When wealthy art dealer Forrest Fenn contracted cancer, he resolved to leave a legacy that would remind people he had once been here. He buried more than $1 million worth of gold and treasure in a mountain range north of Santa Fe. In 2011, Fenn released a memoir containing nine riddles that give away the location of the buried treasure.
The treasure chest is filled with golden coins, nuggets, statues, and jewelry that have become more valuable since Fenn buried them. People have literally risked their lives trying to find Fenn’s treasure. In 2016, a man named Randy Bilyeu died while hunting for the gold.
“The treasure is not hidden in a dangerous place,” Forrest Fenn announced after Bilyeu’s death. “I’ve said many times not to look for the treasure any place where an 80-year-old man couldn’t put it.”
Missing treasure hunter
Several years ago, an adventuresome New Mexico art dealer named Forrest Fenn filled a 12th-century bronze chest with around $2m (£1.4m) worth of gold nuggets, ancient artifacts and jewellery, and secreted it somewhere in the Rocky Mountains north of Santa Fe. He wrote a poem containing clues to its whereabouts in his self-published 2010 memoir, The Thrill of the Chase. Since then, he estimates 65,000 people have gone looking for the so-called “Fenn Treasure”.
Now, however, Mr Fenn himself has joined the search – not for his treasure, but for a treasure hunter. On 5 January, in the depths of winter, 54-year-old Randy Bilyeu set off along the chilly Rio Grande in a raft with his dog Leo and a GPS device, bound for what he believed was the location of the chest. Mr Bilyeu moved to nearby Colorado two years ago to devote himself to finding the treasure. His dog and the raft were found on 15 January, but he has not been seen since.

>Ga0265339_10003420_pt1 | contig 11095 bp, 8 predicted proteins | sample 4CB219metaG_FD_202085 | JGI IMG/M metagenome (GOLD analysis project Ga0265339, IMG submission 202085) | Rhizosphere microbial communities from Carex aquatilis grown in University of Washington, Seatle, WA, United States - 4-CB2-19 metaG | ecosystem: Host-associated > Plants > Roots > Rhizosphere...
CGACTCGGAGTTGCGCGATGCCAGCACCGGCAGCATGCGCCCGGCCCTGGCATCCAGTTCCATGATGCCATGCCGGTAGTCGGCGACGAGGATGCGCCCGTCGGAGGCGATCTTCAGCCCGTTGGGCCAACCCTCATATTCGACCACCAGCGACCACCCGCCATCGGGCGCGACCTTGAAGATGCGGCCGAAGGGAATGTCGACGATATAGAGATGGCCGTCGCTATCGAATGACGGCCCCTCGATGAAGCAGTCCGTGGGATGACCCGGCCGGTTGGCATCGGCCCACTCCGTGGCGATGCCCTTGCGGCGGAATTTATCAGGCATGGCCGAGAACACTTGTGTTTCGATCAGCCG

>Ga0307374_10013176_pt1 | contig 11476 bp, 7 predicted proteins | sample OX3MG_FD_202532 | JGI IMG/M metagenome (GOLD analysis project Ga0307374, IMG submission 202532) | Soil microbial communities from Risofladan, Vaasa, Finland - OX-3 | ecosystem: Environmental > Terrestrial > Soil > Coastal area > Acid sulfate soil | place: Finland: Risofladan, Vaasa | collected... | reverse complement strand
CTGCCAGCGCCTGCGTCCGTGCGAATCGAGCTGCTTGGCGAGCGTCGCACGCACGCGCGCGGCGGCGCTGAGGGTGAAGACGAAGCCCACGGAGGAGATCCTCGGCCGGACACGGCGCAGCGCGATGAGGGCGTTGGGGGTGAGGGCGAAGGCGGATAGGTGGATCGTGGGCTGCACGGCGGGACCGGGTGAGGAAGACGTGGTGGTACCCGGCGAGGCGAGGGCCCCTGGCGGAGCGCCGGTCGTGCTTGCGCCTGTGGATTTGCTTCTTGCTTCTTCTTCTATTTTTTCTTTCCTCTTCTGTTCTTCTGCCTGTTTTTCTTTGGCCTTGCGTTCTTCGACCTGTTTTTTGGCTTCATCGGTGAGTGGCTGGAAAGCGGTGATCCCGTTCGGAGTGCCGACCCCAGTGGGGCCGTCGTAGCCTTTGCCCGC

The missing man reportedly left maps in his car, indicating the area he planned to search, as well as a sandwich, suggesting he did not plan to be out for long.
Mr Fenn says he is certain the box is still out there and, despite Mr Bilyeu’s disappearance, he does not intend to disclose its whereabouts, saying it would not be fair to the enthusiasts who have spent so long looking for it. “The treasure could be found this summer or many summers in the future,” he said. “It is out of my hands now. It will not be happened upon. Whoever finds it will have figured out the clues in my poem.”